Story, Value, and Becoming More Real
share post

It Was Not a Silent Night

December 6, 2023

Lara d'Entremont

Three years ago, I drove home to our Christmas tree imprisoned behind baby gates and a two-year-old who hadn’t seen us for six weeks. I arrived as a changed woman, a mom who had just given birth to twin boys three weeks early, bearing a new scar on her lower stomach. One twin had been jaundiced, the other underweight. Doubled over with my hand on my abdomen, I walked slowly every day around my house trying to keep both my stitches and home in order—that is, between tandem nursing, pumping, and cleaning breast pump supplies. 

As I looked at nativity scenes or listened to Christmas songs, I thought a lot about Mary. How did that first birth go for her? Tears rolled down my face as I imagined my story woven with hers through Andrew Peterson’s song, “Labor of Love,” sung by Jill Phillips. The song begins with Mary in the cold, dark streets of David’s town, crying out in pain as blood stains the ground. 

One of my babies’ heartbeats kept decreasing, and I was wheeled down hallways and through elevators as contractions squeezed cries out of my own throat. Nurses helped me onto a bed in the stark-white operating room. Another took my clammy face between her palms and pressed her forehead against mine. “You’re doing great, Lara, it’s almost over.”

The babies came out. One wasn’t breathing. They rushed him to the other side of the room, cleared mucous from his airways, gave him oxygen, and soon his chest rose and fell with air. 

The Bible gives little details about Mary’s birth of our Savior, and over the years many have speculated as to what she experienced, how much pain she felt, and if she gave birth in a barn or somewhere else. The hymn “Silent Night” claims Jesus, God incarnate in human flesh, never cried. None of the Gospel authors fill in these details as we do in modern birth stories. 

What we do know: As Mary birthed “the Maker of the moon,” [1] she delivered a baby boy who would put an end to all physical suffering. She held the Word Who created the world, Who deemed it very good and promised to restore all that goodness to it again one day after he crushed the serpent’s cold and scaly head. 

Mary may not have experienced a story like mine, but she likely felt every contraction—because she was a human. Hers was “a labor of pain” [2] too. The Savior of the world likely came with blood, tears, wails, and sweat.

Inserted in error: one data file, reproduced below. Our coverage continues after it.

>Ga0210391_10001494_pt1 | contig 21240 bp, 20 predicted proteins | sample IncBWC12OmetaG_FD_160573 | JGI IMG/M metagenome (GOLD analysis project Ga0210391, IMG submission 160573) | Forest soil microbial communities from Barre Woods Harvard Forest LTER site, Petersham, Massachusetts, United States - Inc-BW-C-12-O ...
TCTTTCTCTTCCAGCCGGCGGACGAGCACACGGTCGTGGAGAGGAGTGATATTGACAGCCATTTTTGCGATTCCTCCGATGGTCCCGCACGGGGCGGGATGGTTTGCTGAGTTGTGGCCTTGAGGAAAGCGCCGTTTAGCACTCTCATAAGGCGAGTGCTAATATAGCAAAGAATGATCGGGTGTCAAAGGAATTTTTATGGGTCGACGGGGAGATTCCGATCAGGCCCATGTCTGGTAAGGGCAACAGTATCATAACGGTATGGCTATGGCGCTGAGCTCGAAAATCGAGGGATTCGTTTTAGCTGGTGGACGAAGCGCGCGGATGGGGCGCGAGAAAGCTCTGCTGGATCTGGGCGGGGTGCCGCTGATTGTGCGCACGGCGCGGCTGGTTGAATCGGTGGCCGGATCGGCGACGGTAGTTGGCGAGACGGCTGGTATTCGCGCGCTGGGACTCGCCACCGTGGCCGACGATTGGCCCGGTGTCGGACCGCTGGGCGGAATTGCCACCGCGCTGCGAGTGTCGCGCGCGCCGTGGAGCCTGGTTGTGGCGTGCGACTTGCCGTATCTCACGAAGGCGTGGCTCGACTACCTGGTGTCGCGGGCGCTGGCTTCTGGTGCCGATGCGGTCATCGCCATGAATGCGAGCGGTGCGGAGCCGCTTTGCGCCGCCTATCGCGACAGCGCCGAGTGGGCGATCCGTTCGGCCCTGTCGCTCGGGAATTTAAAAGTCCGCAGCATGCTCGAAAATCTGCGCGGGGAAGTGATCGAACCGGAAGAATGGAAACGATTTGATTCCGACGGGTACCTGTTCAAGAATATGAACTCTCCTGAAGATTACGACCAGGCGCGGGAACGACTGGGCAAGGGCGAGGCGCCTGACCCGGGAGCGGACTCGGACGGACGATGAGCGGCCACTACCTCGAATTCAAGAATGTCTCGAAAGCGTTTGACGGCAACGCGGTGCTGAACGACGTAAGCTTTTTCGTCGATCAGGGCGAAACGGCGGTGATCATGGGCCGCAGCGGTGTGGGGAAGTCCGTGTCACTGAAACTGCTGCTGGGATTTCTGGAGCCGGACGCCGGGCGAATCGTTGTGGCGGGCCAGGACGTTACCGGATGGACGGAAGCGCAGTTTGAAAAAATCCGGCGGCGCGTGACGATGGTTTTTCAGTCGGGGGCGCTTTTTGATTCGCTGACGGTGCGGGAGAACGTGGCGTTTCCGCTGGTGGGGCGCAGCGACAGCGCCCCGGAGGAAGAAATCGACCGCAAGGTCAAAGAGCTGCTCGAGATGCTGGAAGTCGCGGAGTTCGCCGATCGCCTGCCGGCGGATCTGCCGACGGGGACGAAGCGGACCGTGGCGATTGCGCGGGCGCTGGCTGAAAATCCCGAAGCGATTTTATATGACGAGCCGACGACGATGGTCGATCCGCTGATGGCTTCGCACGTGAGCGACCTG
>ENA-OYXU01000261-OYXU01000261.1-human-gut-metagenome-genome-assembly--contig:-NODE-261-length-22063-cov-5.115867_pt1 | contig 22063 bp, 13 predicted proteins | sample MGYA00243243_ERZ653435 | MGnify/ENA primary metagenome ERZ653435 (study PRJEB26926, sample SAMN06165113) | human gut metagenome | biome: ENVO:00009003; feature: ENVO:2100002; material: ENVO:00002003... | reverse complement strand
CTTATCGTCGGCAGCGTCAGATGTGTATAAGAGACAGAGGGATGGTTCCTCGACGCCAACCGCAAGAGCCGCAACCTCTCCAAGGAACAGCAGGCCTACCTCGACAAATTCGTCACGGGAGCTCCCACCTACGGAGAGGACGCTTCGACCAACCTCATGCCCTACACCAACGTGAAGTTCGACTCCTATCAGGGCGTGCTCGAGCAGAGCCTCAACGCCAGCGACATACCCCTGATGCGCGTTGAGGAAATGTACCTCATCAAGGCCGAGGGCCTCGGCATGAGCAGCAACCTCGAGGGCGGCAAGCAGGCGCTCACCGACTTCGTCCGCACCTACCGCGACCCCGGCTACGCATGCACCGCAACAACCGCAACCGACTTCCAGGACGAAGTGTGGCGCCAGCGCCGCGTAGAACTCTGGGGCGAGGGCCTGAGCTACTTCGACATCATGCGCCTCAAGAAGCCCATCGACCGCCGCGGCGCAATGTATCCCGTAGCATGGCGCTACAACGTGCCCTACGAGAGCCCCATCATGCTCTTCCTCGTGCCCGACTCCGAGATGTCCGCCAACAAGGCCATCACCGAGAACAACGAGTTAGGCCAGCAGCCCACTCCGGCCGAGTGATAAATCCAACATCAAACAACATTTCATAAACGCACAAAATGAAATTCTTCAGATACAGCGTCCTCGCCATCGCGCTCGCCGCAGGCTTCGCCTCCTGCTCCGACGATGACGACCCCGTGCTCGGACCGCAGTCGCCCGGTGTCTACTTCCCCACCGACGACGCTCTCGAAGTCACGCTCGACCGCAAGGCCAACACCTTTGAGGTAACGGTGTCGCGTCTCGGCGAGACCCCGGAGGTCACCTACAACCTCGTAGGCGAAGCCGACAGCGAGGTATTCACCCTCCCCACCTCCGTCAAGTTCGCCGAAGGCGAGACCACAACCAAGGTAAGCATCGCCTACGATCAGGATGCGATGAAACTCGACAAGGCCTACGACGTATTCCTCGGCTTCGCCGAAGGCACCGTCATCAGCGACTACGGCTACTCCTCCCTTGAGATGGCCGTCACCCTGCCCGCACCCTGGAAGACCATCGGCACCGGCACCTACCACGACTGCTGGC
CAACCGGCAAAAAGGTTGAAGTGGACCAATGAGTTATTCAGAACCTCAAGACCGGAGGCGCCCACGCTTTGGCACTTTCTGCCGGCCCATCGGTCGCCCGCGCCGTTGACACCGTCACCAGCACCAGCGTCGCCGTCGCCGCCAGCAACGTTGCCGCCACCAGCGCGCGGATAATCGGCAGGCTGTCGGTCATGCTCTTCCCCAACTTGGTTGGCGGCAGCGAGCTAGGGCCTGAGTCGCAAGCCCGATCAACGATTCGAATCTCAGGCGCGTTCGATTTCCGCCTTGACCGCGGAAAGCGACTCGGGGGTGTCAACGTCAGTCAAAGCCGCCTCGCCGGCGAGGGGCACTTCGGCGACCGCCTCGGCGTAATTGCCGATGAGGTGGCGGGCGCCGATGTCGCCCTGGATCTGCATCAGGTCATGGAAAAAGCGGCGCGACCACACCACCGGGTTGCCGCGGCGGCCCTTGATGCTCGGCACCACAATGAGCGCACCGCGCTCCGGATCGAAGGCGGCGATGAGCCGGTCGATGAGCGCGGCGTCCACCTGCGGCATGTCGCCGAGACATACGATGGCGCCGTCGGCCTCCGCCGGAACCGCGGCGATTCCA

In the weeks that followed the birth of my twins, my mind hit replay on the scenes. Sometimes my thumb touched the shaven spot on one of the twin’s heads where an IV had once been or I would see the scabs from where they sliced through their heels to monitor their blood sugars. As I did, my mind forced me into a theater seat to watch those moments again. The sounds, the sterilized smells, and the rough sheets all enwrapped me again. My body sought to rehearse these scenes to warn me of the place where my little ones’ lives could have been lost so that we’d never return to that hospital bed. Don’t forget this place and how it endangered you. 

This Christmas, as I treat my body with gentleness to remind it of its safety, I’m teaching my heart to rehearse the restoring work Christmas began—Jesus came to earth as a babe to put an end to these kinds of memories ever happening again. As Joy to the World reminds us, “He [came] to make His blessings flow / far as the curse is found” so that “sins and sorrows” would no longer grow “nor thorns infest the ground.” [3]

I had prayed against a c-section from the moment the doctor told me that two healthy babies wiggled in my womb where two separate miscarriages had taken place just months prior. I wonder if Mary prayed for a safe birth too, or if she simply knew all would go well because she bore the Redeemer. I do know that hers and every Israelite’s prayer for the long-awaited King was answered at His birth and that every prayer for redemption, justice, and healing will be answered in the resurrection He earned for us. One day, we’ll step through life without the ailing of the curse upon us. This is why, even in sorrowful Christmas memories, we can all proclaim, “Joy to the world, the Lord is come! … Joy to the earth, the Savior reigns!” [4] He will not only redeem us from sin but from the briars that plague the land. 

No, it was not a silent night—both Mary and I felt the curse as we bore our sons to this world. Yet we both could put our hands around the promise of Christmas: He came to bring peace and the restoration we all long for. Until then, we grieve the birth pains—spiritual and physical—and celebrate the King who came and will come again.

[1] “Labor of Love.” Track 8 on Behold the Lamb of God. Centricity Music, 2019. Andrew Peterson, Jill Phillips. 

[2] Ibid., Peterson.

[3] “Joy to the World,” Isaac Watts (1719).

[4] Ibid., Watts.

The featured image is courtesy of Julie Jablonski and is used with her kind permission for Cultivating.


Leave a Reply

Your email address will not be published. Required fields are marked *

This site uses Akismet to reduce spam. Learn how your comment data is processed.

A Field Guide to Cultivating ~ Essentials to Cultivating a Whole Life, Rooted in Christ, and Flourishing in Fellowship

Enjoy our gift to you as our Welcome to Cultivating! Discover the purpose of The Cultivating Project, and how you might find a "What, you too?" experience here with this fellowship of makers!

Receive your complimentary e-book

Explore the

Editions Archive


organized for ease by author and category.

View Our Editions Archive